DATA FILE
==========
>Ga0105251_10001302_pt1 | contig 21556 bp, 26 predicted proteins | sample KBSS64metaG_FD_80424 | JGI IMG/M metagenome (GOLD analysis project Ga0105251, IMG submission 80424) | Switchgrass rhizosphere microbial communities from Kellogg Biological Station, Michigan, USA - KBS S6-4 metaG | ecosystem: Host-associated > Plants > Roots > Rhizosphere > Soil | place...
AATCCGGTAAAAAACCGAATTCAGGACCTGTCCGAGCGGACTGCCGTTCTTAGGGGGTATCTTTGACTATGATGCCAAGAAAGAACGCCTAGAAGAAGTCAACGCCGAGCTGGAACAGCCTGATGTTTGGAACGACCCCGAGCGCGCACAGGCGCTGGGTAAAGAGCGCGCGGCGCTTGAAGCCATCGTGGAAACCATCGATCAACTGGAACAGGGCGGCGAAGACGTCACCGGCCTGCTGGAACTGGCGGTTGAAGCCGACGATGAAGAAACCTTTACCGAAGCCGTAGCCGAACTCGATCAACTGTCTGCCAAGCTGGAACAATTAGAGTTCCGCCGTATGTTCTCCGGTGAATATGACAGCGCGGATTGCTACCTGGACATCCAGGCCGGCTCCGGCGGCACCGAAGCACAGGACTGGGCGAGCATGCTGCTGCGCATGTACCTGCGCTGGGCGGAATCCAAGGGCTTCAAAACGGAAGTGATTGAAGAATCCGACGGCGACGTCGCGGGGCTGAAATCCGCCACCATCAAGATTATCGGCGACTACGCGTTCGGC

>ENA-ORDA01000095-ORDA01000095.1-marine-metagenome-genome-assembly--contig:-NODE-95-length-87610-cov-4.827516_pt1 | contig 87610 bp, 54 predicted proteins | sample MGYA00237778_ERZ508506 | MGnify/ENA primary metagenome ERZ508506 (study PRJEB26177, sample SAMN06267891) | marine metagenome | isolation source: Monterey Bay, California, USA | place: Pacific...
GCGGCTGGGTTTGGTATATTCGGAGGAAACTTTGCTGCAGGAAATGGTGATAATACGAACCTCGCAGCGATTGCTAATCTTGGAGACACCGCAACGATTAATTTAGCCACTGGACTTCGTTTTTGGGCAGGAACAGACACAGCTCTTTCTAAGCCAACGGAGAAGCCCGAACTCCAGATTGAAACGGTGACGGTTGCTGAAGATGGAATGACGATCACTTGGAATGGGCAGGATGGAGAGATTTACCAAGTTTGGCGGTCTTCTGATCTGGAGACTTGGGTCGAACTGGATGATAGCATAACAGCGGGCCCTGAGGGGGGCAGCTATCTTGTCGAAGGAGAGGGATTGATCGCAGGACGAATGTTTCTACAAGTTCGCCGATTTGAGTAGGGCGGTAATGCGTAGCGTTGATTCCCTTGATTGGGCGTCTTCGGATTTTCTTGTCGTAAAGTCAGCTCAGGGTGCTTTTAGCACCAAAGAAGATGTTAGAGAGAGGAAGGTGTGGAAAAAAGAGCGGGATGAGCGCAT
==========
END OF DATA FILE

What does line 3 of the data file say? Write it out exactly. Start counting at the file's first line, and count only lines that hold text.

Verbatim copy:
>ENA-ORDA01000095-ORDA01000095.1-marine-metagenome-genome-assembly--contig:-NODE-95-length-87610-cov-4.827516_pt1 | contig 87610 bp, 54 predicted proteins | sample MGYA00237778_ERZ508506 | MGnify/ENA primary metagenome ERZ508506 (study PRJEB26177, sample SAMN06267891) | marine metagenome | isolation source: Monterey Bay, California, USA | place: Pacific...